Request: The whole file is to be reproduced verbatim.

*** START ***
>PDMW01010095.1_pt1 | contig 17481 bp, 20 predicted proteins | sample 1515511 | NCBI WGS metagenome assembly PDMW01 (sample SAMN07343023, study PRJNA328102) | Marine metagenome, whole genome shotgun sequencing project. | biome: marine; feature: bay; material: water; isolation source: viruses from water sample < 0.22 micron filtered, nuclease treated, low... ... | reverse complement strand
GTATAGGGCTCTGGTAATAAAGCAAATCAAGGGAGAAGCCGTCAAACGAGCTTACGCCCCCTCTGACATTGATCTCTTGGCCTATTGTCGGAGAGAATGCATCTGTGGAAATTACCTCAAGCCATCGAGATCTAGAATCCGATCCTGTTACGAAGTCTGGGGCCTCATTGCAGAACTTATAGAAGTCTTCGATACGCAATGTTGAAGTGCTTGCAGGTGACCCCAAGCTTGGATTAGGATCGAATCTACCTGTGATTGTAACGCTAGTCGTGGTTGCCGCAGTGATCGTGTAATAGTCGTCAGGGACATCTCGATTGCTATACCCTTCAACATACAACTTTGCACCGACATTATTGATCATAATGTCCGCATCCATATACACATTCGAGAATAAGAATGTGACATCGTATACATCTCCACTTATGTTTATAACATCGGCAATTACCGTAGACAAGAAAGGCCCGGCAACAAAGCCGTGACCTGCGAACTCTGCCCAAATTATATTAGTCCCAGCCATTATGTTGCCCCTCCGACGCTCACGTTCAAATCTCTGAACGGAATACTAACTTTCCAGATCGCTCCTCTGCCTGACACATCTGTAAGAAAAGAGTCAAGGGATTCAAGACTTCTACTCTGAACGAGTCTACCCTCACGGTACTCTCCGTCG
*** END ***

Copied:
>PDMW01010095.1_pt1 | contig 17481 bp, 20 predicted proteins | sample 1515511 | NCBI WGS metagenome assembly PDMW01 (sample SAMN07343023, study PRJNA328102) | Marine metagenome, whole genome shotgun sequencing project. | biome: marine; feature: bay; material: water; isolation source: viruses from water sample < 0.22 micron filtered, nuclease treated, low... ... | reverse complement strand
GTATAGGGCTCTGGTAATAAAGCAAATCAAGGGAGAAGCCGTCAAACGAGCTTACGCCCCCTCTGACATTGATCTCTTGGCCTATTGTCGGAGAGAATGCATCTGTGGAAATTACCTCAAGCCATCGAGATCTAGAATCCGATCCTGTTACGAAGTCTGGGGCCTCATTGCAGAACTTATAGAAGTCTTCGATACGCAATGTTGAAGTGCTTGCAGGTGACCCCAAGCTTGGATTAGGATCGAATCTACCTGTGATTGTAACGCTAGTCGTGGTTGCCGCAGTGATCGTGTAATAGTCGTCAGGGACATCTCGATTGCTATACCCTTCAACATACAACTTTGCACCGACATTATTGATCATAATGTCCGCATCCATATACACATTCGAGAATAAGAATGTGACATCGTATACATCTCCACTTATGTTTATAACATCGGCAATTACCGTAGACAAGAAAGGCCCGGCAACAAAGCCGTGACCTGCGAACTCTGCCCAAATTATATTAGTCCCAGCCATTATGTTGCCCCTCCGACGCTCACGTTCAAATCTCTGAACGGAATACTAACTTTCCAGATCGCTCCTCTGCCTGACACATCTGTAAGAAAAGAGTCAAGGGATTCAAGACTTCTACTCTGAACGAGTCTACCCTCACGGTACTCTCCGTCG